Sometimes I am convinced that rather than being a human of standard skeletal construction, I am in fact a mutant. A mutant with a weapon built in to my anatomy, and angled in such a way that no matter what posture I adopt, no matter how I attempt to align myself, I am biologically designed to shoot myself in the foot.
Obviously, this is a metaphor. I’m relatively certain that had I been born with such an actual disfigurement, my parents would have had a surgeon sort it out.
Take for instance the invitation I received once to visit a friend who had recently moved to a new city with her husband. I duly turned up, and at the dinner table somehow the topic of drugs came up. I proceeded to go on a not very compassionate or indeed well informed ramble about my negative views on hard drugs. Later I discovered that my friend’s husband was a recovering drug addict. Which went a long way to explain the awkwardness at the table.
A more recent example of my ability to put myself in seriously screwed up situations would be the time I moved to a new European country with a partner – giving up 4 years of continuous residence in the Netherlands that could count towards permanent residency – fully convinced of the strength and longevity of the relationship in question, only to have it crash and burn two months later, necessitating my return to the Netherlands.
Oh yeah, that time. Also known as now.
I can’t even blame the clusterfuck that is now my life on bad decisions, excess naivety, poor planning or whatever. We made the best decisions we could, based on the information and experiences we had at the time. Sadly there’s no preparing for some curveballs, and there are certain problems and incompatibilities that are overlooked until you’re in a situation that brings them to the fore. So of course, it’s better to find out sooner rather than later, before the greater commitment and investment makes disentanglement much more difficult. But it still sucks.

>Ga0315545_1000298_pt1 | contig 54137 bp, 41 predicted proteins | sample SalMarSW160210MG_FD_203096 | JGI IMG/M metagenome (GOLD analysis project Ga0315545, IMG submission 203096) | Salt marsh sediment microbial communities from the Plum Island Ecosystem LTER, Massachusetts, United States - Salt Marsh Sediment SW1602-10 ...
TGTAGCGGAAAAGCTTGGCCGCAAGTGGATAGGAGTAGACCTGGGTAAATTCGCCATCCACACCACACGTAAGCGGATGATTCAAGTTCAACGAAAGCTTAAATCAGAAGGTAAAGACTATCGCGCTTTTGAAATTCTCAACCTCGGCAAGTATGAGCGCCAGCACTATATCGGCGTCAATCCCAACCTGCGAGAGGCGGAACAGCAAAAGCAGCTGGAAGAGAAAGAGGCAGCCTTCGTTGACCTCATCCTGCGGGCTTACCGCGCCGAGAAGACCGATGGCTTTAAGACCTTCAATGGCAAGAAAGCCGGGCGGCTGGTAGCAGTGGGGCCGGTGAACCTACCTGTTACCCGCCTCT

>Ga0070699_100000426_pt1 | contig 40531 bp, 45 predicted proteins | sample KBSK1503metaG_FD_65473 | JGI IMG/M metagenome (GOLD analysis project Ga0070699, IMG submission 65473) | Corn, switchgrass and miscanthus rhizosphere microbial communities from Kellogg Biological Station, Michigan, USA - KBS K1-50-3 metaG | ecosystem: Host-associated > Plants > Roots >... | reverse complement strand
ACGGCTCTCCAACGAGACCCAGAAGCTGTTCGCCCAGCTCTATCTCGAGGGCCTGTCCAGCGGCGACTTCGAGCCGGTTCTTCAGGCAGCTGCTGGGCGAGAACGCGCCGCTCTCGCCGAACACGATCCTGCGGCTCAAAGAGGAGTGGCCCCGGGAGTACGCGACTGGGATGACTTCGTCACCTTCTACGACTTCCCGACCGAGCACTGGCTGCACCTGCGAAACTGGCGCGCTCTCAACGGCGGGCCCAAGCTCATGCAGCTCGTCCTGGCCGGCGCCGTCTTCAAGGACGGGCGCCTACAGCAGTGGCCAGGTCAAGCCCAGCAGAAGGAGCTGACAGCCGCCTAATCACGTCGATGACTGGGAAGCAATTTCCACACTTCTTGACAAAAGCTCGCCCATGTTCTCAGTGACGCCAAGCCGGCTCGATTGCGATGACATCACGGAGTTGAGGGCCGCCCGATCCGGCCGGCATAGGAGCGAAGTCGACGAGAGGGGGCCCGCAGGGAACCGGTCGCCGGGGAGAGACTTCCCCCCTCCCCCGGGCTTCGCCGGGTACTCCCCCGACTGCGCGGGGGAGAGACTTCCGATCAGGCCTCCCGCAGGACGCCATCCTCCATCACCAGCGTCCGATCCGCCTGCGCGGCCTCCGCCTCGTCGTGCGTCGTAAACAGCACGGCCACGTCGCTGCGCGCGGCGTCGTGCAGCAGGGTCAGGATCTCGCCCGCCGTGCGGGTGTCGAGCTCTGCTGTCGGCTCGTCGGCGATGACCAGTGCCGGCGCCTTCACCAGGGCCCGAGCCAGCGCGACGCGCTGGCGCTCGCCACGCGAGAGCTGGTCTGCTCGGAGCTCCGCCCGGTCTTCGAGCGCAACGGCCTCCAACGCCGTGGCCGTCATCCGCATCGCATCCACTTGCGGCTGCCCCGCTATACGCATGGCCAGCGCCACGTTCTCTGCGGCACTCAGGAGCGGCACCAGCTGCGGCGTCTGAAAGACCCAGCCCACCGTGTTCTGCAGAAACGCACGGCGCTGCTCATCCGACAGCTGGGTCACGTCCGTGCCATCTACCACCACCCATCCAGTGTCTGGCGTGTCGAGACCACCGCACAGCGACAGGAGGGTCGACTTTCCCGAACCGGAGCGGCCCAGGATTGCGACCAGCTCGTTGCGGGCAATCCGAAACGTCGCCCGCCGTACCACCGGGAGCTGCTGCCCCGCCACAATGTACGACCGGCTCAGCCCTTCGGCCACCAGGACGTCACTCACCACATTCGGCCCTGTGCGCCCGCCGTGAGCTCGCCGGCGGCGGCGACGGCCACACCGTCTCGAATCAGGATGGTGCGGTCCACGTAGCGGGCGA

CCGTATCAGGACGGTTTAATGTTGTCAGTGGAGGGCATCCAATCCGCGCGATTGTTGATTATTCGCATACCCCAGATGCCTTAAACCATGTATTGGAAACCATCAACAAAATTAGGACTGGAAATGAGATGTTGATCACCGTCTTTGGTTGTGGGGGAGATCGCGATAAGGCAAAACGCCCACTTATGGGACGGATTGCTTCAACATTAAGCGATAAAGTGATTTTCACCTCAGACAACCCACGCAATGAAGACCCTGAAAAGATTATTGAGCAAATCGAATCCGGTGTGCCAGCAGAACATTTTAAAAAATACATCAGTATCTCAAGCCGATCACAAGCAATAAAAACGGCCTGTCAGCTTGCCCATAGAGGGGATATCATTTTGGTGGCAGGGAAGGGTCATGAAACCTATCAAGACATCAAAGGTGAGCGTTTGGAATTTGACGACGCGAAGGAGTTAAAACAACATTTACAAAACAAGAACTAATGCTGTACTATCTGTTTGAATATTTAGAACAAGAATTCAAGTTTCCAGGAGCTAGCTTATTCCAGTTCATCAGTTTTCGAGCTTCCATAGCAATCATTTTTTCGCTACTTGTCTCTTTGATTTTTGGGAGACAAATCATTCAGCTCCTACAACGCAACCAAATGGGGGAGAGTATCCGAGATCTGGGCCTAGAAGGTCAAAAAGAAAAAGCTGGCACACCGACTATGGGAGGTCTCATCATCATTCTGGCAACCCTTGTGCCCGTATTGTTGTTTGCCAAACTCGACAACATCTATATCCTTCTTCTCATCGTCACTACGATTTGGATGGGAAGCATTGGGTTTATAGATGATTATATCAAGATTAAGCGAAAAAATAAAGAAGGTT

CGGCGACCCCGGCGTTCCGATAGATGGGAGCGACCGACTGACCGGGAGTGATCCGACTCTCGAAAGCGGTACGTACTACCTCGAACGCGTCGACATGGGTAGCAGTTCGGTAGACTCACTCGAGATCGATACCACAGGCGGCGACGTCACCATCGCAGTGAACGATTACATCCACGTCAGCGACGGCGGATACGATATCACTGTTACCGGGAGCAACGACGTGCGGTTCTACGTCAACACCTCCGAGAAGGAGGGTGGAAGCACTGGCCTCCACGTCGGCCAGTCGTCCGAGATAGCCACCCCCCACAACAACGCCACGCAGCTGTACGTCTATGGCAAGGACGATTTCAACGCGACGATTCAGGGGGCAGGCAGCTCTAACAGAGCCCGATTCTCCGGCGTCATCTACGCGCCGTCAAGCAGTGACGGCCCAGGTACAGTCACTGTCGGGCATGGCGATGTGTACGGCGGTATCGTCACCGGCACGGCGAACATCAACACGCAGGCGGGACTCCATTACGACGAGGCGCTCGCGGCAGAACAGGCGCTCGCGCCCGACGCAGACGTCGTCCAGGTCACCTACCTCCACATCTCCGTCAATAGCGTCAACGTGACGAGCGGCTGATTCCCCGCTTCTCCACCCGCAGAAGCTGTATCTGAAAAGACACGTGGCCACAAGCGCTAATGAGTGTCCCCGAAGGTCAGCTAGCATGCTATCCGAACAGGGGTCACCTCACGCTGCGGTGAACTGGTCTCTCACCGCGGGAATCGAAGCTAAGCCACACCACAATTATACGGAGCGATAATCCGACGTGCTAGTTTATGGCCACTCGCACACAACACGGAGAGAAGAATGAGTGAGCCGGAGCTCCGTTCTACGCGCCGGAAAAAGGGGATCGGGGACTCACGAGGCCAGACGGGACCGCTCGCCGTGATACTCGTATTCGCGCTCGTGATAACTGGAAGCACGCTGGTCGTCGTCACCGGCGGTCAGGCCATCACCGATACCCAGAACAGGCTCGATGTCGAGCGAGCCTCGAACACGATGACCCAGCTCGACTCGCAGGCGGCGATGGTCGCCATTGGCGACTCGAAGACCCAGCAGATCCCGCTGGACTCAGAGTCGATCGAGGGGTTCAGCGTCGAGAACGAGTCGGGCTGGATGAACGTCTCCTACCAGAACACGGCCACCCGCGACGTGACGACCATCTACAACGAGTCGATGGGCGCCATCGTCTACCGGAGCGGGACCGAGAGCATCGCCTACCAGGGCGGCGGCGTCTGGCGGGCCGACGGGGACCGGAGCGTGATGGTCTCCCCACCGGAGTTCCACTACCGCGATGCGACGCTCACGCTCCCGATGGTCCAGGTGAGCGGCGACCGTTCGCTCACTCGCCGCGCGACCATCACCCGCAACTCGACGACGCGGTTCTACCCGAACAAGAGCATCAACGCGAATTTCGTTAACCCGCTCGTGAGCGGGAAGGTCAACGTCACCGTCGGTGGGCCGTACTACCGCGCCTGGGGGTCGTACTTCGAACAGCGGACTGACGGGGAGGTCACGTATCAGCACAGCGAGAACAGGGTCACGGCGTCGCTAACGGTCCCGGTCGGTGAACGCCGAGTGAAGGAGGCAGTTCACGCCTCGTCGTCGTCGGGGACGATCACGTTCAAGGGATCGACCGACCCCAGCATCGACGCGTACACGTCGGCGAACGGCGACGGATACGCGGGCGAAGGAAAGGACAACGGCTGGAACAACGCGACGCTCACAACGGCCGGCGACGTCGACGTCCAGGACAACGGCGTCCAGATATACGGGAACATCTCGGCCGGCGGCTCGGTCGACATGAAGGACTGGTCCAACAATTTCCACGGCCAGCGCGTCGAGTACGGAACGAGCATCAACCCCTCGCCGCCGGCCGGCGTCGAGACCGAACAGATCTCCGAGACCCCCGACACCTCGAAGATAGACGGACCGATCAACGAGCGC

As a child, every single report card I received complimented me on how conscientious and responsible a student I was. Even now, even if I am 100% prepared musically and vocally and am convinced that I am doing a good job, if a conductor tells the soprano section that something isn’t working, I feel like it is my responsibility to fix it. Somehow, it is my individual duty to address and take responsibility for issues caused by a group. I am now of course doing the same with the breakup.
Logically, rationally, I know that it has nothing to do with either of us as individuals. It’s about how we compliment each other as a partnership, and the fact that in a few crucial ways we aren’t able to give the other what they need from a relationship. But of course, my overly conscientious brain can’t accept that. Sometimes I can’t help but think “If only I were more exciting, more interesting, more active. If only I were less boring, less reserved, less lazy.” Basically, “If only I were enough.” I torture myself imagining him having the time of his life with a harem of fun, adventurous, outgoing sex bombs, all laughing uproariously at the stupidity of him having tied himself down to such a dull frump as me for any length of time.
Of course, if I were less x and more y, I wouldn’t be me, I’d be somebody else. But if you manage to make my emotional self aware of that fact, I’ll give you a medal.
So there’s a lot of self-reflection going on at the moment. (And a lot of crying.) Some of it is simply self-destructive, some of it actually useful in identifying aspects of my life and self that I am unsatisfied with and want to address. However, one of the biggest things this upheaval has me questioning is my commitment to singing.
I wonder whether it’s enough. Whether what I get out of it is enough to justify living 15,000 kilometres away from my family. Whether it’s worth being nearly 30 and living in a student share house because it’s all I can afford. Whether I love it enough to accept the extra strain it can put on romantic relationships. Whether I enjoy it enough to put up with constant uncertainty of employment. And of course, whether I’m actually good enough to make it work.
This last one is hitting home particularly hard at the moment. One of the more disturbing realisations that came up from the breakup was how I had been depending on the relationship as a safety net in case the singing didn’t work out as quickly as hoped. Residence rights, financial stability, guidance changing career path if it came to it: it was all there, wrapped up in a cosy blanket of support and love, and it made me feel safe. A pretty disgusting realisation to come to for someone who strongly identifies as a feminist and believes wholeheartedly in the value and necessity of being independent. So in a way, having the safety net removed is a good thing, as now I will have to see whether or not I can actually do this. If it’s possible for me to support myself through singing, or whether it’s time to wake up and find another field.
Cue existential crisis.
So I have to admit, I’m feeling pretty worn down. I don’t know how long I can hold out for in Europe, trying to convince people to hire me, trying to convince governments to let me stay. It’s true that they tell you it won’t be easy, but that doesn’t really give any preparation for how hard you can find it. And I’m not sure I’m strong enough to keep fighting on what feels like every front.
Well. We’ll see how it goes.